The last milk teeth that remain are the canines and the second primary molars. Canines are usually lost between the ages of 9 and 12, while second primary molars are the last baby teeth your child will lose. These last teeth are usually lost between 10 and 12 years of age.

As your child grows, their jaws also grow to accommodate permanent teeth. When your child reaches the age of 13, he must have full and permanent teeth.

Keepsake box with milk tooth for baby

Quick reminder: What about wisdom teeth?

When your child reaches his late teens, his wisdom teeth (third molar) may appear. You may be surprised to learn that not everyone has their wisdom teeth. Some have only a few instead of the full four wisdom teeth, and not everyone needs to have them removed.

The latter are called wisdom teeth due to the popular belief that one only gets these teeth once one is more mature and has gained knowledge through greater life experience.

What happens if my child does not meet this deadline?

The timeline presented here is only a general guideline. If your child's teeth are slow to erupt, you should expect the loss of baby teeth to take a little longer as well.

However, if your child has missed the milestones of teething by one year (whether it's a blowout or a loss), talk to their dentist.

Planning dental visits

Regardless of what goes (or doesn't) go into your child's mouth, you need to schedule a date before their first birthday. After the first visit, your child should visit the dentist every 6 months.

What does the tooth fairy or the little mouse bring nowadays?

Not everyone introduces their child to the Tooth Fairy, but it's a way to make a milestone fun. You might be wondering how much the tooth fairy should leave. The answer is... it varies. Some parents give a few cents knowing that there are several teeth, others give a few euros.

In general, the tooth fairy (for a girl) and the little mouse (for a boy) tend to be more generous for the first tooth!

Children will lose their teeth and develop a wonderful smile 😬 on their own schedule. The most important thing is that you teach your child to maintain good dental hygiene, so that long after his baby teeth are gone, his permanent teeth are healthy.

To remember your first milk teeth, discover our wooden keepsake box, ideal for keeping memories of these exciting moments. Every tooth will remind him how he lost it. Unforgettable moments.

Find out more by clicking here .

Keepsake Box with Wooden Milk Teeth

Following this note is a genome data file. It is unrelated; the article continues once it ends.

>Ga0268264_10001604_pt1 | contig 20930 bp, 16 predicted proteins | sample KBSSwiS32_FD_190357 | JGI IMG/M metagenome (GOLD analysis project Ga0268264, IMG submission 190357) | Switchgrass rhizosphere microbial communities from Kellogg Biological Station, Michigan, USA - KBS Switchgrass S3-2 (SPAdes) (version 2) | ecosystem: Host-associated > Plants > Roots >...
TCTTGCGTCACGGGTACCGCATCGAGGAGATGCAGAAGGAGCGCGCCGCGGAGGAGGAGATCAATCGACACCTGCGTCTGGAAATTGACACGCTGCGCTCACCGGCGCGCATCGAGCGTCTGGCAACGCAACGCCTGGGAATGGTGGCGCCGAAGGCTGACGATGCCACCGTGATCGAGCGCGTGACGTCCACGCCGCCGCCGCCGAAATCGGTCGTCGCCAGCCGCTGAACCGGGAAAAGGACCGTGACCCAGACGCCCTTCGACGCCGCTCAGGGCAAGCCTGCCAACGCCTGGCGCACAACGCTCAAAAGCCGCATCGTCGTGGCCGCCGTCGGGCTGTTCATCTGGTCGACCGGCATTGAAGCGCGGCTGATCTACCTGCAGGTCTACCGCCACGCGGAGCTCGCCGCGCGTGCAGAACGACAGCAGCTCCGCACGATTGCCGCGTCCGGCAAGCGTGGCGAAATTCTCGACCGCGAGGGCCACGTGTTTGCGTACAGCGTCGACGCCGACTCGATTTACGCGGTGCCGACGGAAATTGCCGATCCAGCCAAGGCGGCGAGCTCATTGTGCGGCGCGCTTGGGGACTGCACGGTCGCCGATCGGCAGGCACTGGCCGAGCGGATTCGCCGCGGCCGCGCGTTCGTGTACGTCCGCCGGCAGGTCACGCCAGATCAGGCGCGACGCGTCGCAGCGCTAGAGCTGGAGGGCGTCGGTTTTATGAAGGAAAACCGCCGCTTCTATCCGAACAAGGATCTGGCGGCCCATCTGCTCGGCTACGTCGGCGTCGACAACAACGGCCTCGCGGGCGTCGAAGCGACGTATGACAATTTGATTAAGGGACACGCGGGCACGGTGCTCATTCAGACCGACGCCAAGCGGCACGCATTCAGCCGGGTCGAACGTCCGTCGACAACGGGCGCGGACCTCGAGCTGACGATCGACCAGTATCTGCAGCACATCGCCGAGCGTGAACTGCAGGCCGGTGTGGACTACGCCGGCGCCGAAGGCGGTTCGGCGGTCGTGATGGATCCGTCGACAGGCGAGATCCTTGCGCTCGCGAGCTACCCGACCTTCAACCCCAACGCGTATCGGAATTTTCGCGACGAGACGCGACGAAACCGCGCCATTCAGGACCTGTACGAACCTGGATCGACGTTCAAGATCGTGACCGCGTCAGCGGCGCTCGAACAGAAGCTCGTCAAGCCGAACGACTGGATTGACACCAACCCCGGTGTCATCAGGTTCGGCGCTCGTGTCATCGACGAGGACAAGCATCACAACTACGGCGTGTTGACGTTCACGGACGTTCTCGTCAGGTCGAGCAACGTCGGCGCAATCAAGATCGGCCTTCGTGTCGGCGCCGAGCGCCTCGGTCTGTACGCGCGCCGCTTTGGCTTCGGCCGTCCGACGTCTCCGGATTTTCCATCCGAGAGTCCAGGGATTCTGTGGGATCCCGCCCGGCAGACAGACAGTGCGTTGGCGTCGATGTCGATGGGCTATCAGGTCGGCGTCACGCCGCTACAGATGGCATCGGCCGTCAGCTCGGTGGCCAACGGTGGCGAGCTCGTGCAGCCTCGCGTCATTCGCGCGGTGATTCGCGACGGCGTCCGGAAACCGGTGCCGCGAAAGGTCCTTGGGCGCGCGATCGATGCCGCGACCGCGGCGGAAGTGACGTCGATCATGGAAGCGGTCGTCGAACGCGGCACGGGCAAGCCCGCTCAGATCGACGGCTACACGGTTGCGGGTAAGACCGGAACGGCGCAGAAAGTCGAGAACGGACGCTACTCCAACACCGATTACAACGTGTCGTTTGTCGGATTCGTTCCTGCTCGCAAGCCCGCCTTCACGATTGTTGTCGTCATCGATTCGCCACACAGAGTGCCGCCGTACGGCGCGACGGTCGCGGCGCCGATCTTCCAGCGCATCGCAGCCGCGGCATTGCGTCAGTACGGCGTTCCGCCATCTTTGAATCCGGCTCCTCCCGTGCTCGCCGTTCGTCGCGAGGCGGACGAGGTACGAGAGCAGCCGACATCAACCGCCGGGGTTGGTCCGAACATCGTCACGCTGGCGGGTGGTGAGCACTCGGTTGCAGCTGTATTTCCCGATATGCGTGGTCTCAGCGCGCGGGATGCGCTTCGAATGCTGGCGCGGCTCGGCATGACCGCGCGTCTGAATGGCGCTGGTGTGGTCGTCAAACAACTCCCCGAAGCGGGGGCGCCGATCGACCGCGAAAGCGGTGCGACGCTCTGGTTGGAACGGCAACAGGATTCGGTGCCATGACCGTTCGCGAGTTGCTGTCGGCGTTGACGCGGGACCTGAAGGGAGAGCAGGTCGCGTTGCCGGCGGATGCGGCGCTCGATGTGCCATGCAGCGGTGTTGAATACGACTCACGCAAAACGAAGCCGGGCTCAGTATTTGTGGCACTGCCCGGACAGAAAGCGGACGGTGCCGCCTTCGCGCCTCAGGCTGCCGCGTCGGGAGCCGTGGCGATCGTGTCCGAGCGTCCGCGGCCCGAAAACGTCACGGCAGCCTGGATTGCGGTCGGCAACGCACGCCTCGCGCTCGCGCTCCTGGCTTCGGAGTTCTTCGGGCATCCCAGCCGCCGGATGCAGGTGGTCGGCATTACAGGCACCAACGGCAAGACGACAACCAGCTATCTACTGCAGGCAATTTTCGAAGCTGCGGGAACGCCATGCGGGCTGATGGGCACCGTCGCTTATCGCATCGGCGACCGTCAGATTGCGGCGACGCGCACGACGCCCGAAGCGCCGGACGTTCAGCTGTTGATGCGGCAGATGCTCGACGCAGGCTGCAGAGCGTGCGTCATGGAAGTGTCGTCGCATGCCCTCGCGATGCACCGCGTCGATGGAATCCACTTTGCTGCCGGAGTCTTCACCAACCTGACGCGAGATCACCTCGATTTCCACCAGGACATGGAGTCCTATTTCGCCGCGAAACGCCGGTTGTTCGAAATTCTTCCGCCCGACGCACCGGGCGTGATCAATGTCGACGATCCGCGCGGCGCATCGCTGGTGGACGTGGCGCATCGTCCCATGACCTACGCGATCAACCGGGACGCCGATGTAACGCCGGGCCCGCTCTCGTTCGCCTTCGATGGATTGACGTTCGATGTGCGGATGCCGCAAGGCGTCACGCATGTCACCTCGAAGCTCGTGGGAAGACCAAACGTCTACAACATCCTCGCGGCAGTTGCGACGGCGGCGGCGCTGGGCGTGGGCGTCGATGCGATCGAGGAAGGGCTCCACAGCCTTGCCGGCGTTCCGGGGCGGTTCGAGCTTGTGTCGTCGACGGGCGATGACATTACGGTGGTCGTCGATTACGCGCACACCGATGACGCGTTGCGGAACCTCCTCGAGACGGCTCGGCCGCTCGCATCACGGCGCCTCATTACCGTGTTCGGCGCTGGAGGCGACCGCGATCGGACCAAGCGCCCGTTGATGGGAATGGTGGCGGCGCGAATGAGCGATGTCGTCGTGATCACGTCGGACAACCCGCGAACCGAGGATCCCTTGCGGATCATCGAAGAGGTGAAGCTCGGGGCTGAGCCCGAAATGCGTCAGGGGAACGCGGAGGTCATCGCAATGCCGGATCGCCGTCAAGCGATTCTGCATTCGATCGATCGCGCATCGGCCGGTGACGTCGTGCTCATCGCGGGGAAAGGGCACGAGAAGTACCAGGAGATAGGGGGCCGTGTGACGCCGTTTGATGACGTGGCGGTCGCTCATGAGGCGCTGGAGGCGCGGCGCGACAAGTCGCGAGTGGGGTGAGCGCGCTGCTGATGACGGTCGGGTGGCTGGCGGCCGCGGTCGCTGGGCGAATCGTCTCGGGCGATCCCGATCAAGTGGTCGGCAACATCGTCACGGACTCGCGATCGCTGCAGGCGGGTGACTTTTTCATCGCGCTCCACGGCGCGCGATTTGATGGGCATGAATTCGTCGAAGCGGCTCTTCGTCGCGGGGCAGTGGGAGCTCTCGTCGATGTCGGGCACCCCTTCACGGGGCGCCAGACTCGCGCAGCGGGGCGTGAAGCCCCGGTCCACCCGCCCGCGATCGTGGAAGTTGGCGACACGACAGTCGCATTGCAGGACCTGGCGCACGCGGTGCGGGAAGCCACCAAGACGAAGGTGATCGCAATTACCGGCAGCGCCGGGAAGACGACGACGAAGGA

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Can you still remember how happy you were when baby got his first tooth?

Experience the same happiness when the tooth fairy or the little mouse comes to visit your child for the first time!

Keepsake box milk tooth for baby

To best prepare for this magical moment, we offer you this ecological wooden box , ideal for keeping your children's teeth when they fall out. Your child will enjoy keeping their teeth as if they were a real treasure. In addition, children will learn the name of each tooth, since each small hole is marked with the name of the corresponding tooth.

The tooth fairy or the little mouse will be able to store the baby teeth safely

A beautiful keepsake for you and your little one!

Each milk tooth is unique for the baby, as it preserves the memorable moments of the child's growth. To learn more about milk teeth click here

Souvenir wooden milk tooth box for boy and girl

How to handle a baby tooth?

  • Step 1: Sterilize the extracted tooth . Put the extracted milk tooth in boiling water for about five minutes.
  • Step 2: Let it air dry . Sterilized teeth should be placed in a well ventilated area.
  • Step 3: Place the tooth in its location

Features of our wooden keepsake box:

  • Made of high quality and eco-friendly pine wood
  • Capacity for 22 teeth
  • Two models available: for boys and for girls
  • All texts in the box are in French
  • Dimensions of the box: 12 x 11.5 x 3 cm
  • Corrosion resistant and durable for better tooth retention.
  • Protect and organize baby teeth
  • Keep a record for each baby tooth
  • Ideal as a birth or birthday present.

Why should you save your child's baby teeth?

The abundance of stem cells present in their baby teeth could save their lives in the future. These stem cells are widely used to treat diseases such as Parkinson's disease and Alzheimer's disease.